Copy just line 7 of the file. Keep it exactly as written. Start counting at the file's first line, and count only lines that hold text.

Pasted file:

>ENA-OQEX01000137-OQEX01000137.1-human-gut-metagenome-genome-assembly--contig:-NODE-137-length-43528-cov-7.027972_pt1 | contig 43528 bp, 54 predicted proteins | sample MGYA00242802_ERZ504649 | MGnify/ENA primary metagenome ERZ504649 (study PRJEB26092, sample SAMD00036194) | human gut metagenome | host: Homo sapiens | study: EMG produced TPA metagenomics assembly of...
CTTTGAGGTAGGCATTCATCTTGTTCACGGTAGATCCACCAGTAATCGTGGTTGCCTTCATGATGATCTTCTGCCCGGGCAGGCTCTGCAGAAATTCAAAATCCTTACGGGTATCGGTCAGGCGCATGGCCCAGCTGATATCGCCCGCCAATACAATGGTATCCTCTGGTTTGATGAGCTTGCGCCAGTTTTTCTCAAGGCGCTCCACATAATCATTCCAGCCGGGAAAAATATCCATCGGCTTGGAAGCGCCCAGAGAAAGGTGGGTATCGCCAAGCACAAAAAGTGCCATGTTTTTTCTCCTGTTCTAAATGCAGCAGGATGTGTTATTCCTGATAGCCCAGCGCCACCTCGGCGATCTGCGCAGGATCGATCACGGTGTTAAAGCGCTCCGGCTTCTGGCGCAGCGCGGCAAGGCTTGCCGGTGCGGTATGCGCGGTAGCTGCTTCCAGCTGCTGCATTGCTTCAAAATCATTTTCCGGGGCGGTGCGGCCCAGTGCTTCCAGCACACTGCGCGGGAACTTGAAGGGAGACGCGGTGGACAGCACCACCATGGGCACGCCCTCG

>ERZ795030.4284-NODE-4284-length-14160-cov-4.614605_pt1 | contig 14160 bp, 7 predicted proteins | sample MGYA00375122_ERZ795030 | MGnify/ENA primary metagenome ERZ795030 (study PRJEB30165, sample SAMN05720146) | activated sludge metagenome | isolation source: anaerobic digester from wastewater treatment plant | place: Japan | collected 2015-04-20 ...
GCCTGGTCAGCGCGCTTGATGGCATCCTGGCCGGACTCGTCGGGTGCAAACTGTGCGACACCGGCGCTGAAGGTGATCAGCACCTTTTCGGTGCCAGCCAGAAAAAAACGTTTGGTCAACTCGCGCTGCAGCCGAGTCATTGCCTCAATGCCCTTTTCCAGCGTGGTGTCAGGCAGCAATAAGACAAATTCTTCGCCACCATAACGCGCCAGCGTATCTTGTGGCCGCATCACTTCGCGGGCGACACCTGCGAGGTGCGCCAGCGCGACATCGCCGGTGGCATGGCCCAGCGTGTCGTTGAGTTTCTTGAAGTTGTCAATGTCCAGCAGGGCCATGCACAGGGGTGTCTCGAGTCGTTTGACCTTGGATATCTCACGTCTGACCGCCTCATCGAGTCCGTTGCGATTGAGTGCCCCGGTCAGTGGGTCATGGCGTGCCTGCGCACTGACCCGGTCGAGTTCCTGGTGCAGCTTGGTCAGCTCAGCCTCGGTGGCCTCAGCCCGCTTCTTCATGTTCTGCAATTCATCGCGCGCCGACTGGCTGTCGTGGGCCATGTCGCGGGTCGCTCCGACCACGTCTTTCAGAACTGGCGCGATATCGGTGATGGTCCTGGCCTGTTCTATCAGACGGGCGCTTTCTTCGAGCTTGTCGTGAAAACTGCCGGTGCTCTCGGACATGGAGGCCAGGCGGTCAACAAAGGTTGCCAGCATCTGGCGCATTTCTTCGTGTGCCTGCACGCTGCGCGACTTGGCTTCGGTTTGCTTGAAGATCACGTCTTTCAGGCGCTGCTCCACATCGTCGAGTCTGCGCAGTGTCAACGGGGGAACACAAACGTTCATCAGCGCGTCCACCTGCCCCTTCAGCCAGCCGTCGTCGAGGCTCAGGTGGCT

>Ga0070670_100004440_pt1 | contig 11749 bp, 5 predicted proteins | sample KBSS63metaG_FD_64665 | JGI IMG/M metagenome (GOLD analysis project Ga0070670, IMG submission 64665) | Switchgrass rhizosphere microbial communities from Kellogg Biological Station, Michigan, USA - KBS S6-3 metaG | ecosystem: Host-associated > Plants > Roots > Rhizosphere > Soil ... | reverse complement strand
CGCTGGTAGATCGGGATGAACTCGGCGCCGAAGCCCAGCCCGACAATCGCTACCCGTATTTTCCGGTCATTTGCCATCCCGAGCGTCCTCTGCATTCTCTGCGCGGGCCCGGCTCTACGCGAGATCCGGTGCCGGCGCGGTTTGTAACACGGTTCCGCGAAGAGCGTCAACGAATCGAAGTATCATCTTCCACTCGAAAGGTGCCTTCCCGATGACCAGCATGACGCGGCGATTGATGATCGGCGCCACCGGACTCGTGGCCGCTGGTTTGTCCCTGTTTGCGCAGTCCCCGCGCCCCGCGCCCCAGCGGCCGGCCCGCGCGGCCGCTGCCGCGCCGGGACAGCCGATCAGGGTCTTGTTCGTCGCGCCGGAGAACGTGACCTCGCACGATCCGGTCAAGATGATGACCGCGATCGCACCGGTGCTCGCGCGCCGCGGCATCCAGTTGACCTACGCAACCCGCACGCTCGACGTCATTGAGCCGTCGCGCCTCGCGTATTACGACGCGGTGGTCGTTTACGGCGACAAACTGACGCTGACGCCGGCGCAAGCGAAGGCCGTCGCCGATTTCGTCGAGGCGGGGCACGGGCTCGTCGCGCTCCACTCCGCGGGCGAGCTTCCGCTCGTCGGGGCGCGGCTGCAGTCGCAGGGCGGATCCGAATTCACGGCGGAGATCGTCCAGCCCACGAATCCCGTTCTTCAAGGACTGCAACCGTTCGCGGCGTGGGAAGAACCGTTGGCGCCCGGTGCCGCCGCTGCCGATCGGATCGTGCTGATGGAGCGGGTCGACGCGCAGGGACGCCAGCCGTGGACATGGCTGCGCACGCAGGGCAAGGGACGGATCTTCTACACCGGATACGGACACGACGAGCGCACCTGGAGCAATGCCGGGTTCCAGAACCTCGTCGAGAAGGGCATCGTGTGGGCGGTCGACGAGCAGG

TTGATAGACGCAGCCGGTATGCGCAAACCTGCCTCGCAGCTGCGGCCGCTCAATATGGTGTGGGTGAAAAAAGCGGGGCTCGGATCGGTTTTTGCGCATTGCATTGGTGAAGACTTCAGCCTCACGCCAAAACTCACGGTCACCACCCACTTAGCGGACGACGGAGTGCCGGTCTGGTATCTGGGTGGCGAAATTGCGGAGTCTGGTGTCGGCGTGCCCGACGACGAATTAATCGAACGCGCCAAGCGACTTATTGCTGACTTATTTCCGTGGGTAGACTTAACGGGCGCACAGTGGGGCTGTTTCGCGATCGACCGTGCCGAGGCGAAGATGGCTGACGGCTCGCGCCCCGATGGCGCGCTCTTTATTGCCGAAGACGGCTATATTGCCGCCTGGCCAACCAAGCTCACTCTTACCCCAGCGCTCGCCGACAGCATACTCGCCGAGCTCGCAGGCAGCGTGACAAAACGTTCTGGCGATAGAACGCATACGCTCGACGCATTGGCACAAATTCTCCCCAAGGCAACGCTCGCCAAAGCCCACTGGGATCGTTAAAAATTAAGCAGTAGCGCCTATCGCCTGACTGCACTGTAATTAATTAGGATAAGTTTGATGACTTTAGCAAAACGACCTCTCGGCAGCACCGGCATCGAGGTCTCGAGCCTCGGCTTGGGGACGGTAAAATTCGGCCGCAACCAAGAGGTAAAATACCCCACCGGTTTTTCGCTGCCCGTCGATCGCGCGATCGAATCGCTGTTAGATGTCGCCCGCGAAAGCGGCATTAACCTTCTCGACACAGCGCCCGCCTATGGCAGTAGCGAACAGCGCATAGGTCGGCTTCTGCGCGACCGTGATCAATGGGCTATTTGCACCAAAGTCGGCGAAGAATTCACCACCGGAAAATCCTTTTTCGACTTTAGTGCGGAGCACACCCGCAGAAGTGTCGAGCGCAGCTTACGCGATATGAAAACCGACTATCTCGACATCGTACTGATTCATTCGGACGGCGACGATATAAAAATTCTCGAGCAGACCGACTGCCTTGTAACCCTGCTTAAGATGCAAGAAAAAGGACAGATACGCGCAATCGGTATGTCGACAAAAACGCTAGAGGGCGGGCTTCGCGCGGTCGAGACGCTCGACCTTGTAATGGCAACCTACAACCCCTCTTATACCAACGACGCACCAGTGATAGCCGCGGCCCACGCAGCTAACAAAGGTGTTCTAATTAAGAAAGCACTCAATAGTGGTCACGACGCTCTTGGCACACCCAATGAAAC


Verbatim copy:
TTGATAGACGCAGCCGGTATGCGCAAACCTGCCTCGCAGCTGCGGCCGCTCAATATGGTGTGGGTGAAAAAAGCGGGGCTCGGATCGGTTTTTGCGCATTGCATTGGTGAAGACTTCAGCCTCACGCCAAAACTCACGGTCACCACCCACTTAGCGGACGACGGAGTGCCGGTCTGGTATCTGGGTGGCGAAATTGCGGAGTCTGGTGTCGGCGTGCCCGACGACGAATTAATCGAACGCGCCAAGCGACTTATTGCTGACTTATTTCCGTGGGTAGACTTAACGGGCGCACAGTGGGGCTGTTTCGCGATCGACCGTGCCGAGGCGAAGATGGCTGACGGCTCGCGCCCCGATGGCGCGCTCTTTATTGCCGAAGACGGCTATATTGCCGCCTGGCCAACCAAGCTCACTCTTACCCCAGCGCTCGCCGACAGCATACTCGCCGAGCTCGCAGGCAGCGTGACAAAACGTTCTGGCGATAGAACGCATACGCTCGACGCATTGGCACAAATTCTCCCCAAGGCAACGCTCGCCAAAGCCCACTGGGATCGTTAAAAATTAAGCAGTAGCGCCTATCGCCTGACTGCACTGTAATTAATTAGGATAAGTTTGATGACTTTAGCAAAACGACCTCTCGGCAGCACCGGCATCGAGGTCTCGAGCCTCGGCTTGGGGACGGTAAAATTCGGCCGCAACCAAGAGGTAAAATACCCCACCGGTTTTTCGCTGCCCGTCGATCGCGCGATCGAATCGCTGTTAGATGTCGCCCGCGAAAGCGGCATTAACCTTCTCGACACAGCGCCCGCCTATGGCAGTAGCGAACAGCGCATAGGTCGGCTTCTGCGCGACCGTGATCAATGGGCTATTTGCACCAAAGTCGGCGAAGAATTCACCACCGGAAAATCCTTTTTCGACTTTAGTGCGGAGCACACCCGCAGAAGTGTCGAGCGCAGCTTACGCGATATGAAAACCGACTATCTCGACATCGTACTGATTCATTCGGACGGCGACGATATAAAAATTCTCGAGCAGACCGACTGCCTTGTAACCCTGCTTAAGATGCAAGAAAAAGGACAGATACGCGCAATCGGTATGTCGACAAAAACGCTAGAGGGCGGGCTTCGCGCGGTCGAGACGCTCGACCTTGTAATGGCAACCTACAACCCCTCTTATACCAACGACGCACCAGTGATAGCCGCGGCCCACGCAGCTAACAAAGGTGTTCTAATTAAGAAAGCACTCAATAGTGGTCACGACGCTCTTGGCACACCCAATGAAAC